by Patricia Grandjean
Aug 3, 2011
02:37 PMBox Office
It just was announced that New Haven's own Lauren Ambrose will be taking on the lead in the upcoming Broadway revival of Funny Girl, the role that helped launched the career of Barbra Streisand.
In 2009, Michael J. Bandler wrote a profile of the former "Six Feet Under" actress for Connecticut Magazine, just as she was getting ready to star in another star-studded work on the Great White Way, Exit the King.
Here's the piece --
It’s already been a banner year for New Haven’s Laura Anne D’Ambruoso, aka Lauren Ambrose. Her grandmother (“an incredible lady—she taught me everything I know”) reached her centenary in February, her son Orson (with her husband, photographer Sam Handel) turned two, and now she’s back on Broadway, doing what she loves—“figuring out the mystery” of Eugene Ionesco’s Exit the King (at the Ethel Barrymore Theatre through June 14), with a company of marquee actors including Geoffrey Rush, Susan Sarandon and Andrea Martin.
Ambrose, 31, has built different fan bases this past decade among cult film devotees (as a surfer chick in Psycho Beach Party) and cable-TV watchers (as a rebellious, imperiled young woman on “Six Feet Under”), but it’s the stage that’s been the most embracing medium for her. It’s where, at 14, she first blossomed, in an off-Broadway show, while in the throes of a peripatetic adolescence that would take her through three high schools (Choate Rosemary Hall, Wilbur Cross and ACES Educational Center for the Arts) after elementary school at St. Brendan. Of that debut, she remembers, “I really responded to being in that world and just knew I wanted to pursue it.” Indeed, sometime later, in 2004, she was so “hellbent on fitting theater into my life” that she played in a Sam Shepard work being staged in London while shooting “Six Feet Under” in Los Angeles, flying back and forth regularly between the two.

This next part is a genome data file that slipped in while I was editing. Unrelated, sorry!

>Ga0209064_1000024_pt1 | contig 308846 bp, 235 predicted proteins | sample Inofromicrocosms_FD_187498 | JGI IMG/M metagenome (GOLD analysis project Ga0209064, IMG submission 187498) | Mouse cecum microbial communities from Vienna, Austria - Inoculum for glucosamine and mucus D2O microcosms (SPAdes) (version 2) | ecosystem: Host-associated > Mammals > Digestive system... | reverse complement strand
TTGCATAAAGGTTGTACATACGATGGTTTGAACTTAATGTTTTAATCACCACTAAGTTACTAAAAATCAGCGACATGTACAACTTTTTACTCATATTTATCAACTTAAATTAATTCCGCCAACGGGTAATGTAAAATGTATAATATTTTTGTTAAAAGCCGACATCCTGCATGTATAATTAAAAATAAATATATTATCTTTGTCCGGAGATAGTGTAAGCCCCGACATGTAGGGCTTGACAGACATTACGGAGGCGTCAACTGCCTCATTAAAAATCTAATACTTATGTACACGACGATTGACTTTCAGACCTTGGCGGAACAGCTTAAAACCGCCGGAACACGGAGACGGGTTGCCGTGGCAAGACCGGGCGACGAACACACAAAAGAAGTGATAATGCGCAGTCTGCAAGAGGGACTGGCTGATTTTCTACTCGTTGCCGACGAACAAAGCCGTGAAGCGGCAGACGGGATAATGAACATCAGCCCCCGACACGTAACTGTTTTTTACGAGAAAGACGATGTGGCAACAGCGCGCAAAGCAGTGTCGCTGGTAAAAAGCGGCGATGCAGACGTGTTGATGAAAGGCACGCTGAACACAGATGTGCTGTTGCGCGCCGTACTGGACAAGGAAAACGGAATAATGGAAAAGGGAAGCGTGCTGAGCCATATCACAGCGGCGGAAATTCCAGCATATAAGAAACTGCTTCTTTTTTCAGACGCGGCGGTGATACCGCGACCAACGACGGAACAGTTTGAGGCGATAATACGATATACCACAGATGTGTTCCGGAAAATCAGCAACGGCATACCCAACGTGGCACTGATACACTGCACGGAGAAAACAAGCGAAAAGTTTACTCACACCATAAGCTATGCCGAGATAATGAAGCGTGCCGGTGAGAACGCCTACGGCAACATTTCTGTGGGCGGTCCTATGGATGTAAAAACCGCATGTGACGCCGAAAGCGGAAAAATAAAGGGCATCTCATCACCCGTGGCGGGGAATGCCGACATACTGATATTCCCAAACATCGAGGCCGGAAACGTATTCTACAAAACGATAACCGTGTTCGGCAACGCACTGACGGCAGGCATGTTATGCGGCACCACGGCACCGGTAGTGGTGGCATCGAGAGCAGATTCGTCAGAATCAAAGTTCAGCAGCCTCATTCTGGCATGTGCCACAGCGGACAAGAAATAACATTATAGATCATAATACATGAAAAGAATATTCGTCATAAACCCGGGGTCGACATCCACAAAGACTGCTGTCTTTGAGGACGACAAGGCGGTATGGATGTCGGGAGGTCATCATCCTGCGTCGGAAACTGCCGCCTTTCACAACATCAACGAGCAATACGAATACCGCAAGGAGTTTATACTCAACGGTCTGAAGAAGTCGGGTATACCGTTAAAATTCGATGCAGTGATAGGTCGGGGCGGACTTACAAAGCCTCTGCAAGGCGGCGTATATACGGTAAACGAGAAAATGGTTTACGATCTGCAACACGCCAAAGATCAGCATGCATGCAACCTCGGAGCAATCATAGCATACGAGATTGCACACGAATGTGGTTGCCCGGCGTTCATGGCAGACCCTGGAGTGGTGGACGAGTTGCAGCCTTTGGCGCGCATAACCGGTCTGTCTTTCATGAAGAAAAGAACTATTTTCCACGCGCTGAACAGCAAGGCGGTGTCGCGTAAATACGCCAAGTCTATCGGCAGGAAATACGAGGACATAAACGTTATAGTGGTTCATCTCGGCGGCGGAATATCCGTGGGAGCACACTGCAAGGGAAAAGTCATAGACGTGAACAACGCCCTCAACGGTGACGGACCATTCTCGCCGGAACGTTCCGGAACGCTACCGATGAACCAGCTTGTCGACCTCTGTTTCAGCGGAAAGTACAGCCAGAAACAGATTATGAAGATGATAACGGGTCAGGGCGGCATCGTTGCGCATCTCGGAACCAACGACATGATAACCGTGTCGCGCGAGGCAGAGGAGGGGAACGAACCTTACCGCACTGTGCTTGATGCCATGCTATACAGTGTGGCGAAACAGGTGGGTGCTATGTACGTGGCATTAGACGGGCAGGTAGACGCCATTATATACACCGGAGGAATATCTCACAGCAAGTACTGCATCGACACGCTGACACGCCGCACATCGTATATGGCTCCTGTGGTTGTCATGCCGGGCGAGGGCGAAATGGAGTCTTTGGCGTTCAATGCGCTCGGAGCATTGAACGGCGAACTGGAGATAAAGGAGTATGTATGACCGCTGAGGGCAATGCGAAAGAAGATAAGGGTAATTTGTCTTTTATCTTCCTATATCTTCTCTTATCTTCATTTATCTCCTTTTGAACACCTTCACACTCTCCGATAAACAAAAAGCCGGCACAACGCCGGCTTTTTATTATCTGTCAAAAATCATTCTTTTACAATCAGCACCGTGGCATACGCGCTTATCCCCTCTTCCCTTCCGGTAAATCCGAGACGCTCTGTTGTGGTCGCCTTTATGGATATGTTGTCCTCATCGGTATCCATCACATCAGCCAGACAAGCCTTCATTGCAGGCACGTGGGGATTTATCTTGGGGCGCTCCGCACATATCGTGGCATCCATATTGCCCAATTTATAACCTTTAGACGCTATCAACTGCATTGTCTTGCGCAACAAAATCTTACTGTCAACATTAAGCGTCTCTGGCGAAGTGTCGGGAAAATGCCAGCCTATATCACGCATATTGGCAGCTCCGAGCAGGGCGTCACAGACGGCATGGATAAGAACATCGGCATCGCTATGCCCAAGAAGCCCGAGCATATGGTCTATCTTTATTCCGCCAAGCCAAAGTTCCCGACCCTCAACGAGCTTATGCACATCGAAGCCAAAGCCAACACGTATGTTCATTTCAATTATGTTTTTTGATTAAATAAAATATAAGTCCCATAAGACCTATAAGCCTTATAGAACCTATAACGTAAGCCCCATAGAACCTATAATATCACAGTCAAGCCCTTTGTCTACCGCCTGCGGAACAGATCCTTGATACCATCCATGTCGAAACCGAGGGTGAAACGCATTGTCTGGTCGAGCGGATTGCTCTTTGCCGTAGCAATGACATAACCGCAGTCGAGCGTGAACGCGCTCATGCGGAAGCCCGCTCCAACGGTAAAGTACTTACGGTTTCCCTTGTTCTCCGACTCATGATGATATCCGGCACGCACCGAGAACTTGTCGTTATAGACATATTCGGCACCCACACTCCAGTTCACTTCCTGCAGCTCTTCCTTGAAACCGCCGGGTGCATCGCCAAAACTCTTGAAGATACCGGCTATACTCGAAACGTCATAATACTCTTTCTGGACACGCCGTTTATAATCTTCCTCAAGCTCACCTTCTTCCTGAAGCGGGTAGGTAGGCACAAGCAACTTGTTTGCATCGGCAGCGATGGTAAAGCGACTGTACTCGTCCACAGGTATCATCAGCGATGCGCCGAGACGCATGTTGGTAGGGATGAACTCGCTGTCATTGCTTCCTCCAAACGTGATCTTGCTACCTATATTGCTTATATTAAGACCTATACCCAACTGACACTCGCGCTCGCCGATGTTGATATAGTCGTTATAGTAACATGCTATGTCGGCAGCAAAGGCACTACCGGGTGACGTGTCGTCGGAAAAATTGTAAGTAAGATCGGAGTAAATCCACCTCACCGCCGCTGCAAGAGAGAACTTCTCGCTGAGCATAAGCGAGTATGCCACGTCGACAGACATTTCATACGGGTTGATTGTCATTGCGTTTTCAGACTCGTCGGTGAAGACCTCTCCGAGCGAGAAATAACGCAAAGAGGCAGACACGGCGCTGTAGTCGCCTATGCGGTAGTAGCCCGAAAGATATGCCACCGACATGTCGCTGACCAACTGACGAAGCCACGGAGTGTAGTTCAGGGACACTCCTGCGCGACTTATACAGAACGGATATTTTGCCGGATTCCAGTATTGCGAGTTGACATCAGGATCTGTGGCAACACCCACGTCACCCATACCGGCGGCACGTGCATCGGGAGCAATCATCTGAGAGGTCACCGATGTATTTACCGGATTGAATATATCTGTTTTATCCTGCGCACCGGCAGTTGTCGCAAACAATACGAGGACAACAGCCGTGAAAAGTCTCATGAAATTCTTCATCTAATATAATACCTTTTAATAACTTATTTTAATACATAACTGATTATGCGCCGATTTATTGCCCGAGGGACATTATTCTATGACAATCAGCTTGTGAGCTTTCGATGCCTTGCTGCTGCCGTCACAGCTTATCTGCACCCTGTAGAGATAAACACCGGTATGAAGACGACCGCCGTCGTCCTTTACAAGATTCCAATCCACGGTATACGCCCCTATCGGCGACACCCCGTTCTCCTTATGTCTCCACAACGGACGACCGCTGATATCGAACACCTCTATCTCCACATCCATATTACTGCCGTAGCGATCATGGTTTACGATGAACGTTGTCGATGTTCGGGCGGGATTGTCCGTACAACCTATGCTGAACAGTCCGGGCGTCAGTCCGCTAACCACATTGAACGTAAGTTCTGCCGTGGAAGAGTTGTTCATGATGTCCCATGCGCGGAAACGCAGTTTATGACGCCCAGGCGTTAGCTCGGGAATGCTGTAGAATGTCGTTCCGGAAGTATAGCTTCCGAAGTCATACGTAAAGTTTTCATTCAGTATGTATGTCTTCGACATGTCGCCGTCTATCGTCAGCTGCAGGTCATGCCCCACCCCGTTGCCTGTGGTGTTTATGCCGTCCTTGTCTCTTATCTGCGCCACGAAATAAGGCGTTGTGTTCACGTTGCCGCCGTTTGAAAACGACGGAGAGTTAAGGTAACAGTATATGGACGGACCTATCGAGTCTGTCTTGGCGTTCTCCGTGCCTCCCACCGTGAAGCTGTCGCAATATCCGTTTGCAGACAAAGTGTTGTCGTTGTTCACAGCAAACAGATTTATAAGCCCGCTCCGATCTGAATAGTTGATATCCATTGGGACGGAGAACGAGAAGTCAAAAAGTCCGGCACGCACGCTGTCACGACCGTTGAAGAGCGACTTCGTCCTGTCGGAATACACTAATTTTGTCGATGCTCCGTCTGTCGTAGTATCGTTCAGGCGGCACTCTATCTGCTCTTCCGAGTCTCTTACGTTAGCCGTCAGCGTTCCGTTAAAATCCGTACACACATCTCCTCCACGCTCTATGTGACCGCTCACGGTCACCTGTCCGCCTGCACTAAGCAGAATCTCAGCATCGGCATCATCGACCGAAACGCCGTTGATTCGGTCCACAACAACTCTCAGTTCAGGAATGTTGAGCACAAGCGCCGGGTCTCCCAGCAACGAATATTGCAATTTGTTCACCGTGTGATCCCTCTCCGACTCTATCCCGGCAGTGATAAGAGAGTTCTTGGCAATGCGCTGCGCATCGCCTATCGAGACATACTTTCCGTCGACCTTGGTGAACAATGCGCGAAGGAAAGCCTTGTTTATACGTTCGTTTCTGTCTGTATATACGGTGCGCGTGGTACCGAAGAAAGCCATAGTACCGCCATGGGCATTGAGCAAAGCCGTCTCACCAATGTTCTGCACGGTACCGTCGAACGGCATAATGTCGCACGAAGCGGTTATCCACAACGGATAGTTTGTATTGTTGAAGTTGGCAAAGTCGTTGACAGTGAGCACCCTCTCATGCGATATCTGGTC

It so happens that there’s little this daughter of a caterer and an interior designer does professionally that isn’t enveloped in risk—from her memorable takes on Juliet and Ophelia in Shakespearean ventures in Central Park the past two summers and a recent portrayal of a young Hasidic woman in a TV movie to her current role, as the empathetic wife of a megalomaniac monarch.
That’s what energizes her—parts “that are different for me, and scary, that I don’t understand.” During rehearsals in February she said she felt “like I’m underwater with it—and that seems to be a feeling I usually get from the work I do, the feeling of not knowing what it is, having to surrender to it before I figure out what it’s really about. It’s terrifying, but thrilling, to be out of control, to have to trust the actors and director I’m working with and use all my emotional and analytical skills.”
Next up, in mid-October, is her voiceover for a character in the animated feature Where the Wild Things Are, Spike Jonze’s take on the classic by Maurice Sendak, of Ridgefield. Which “wild thing” is she? “If you pick up the book and see the wild thing with the big round face and the long red hair parted in the middle, there’s no mistake! It’s uncanny! It’s me!”Funny Girl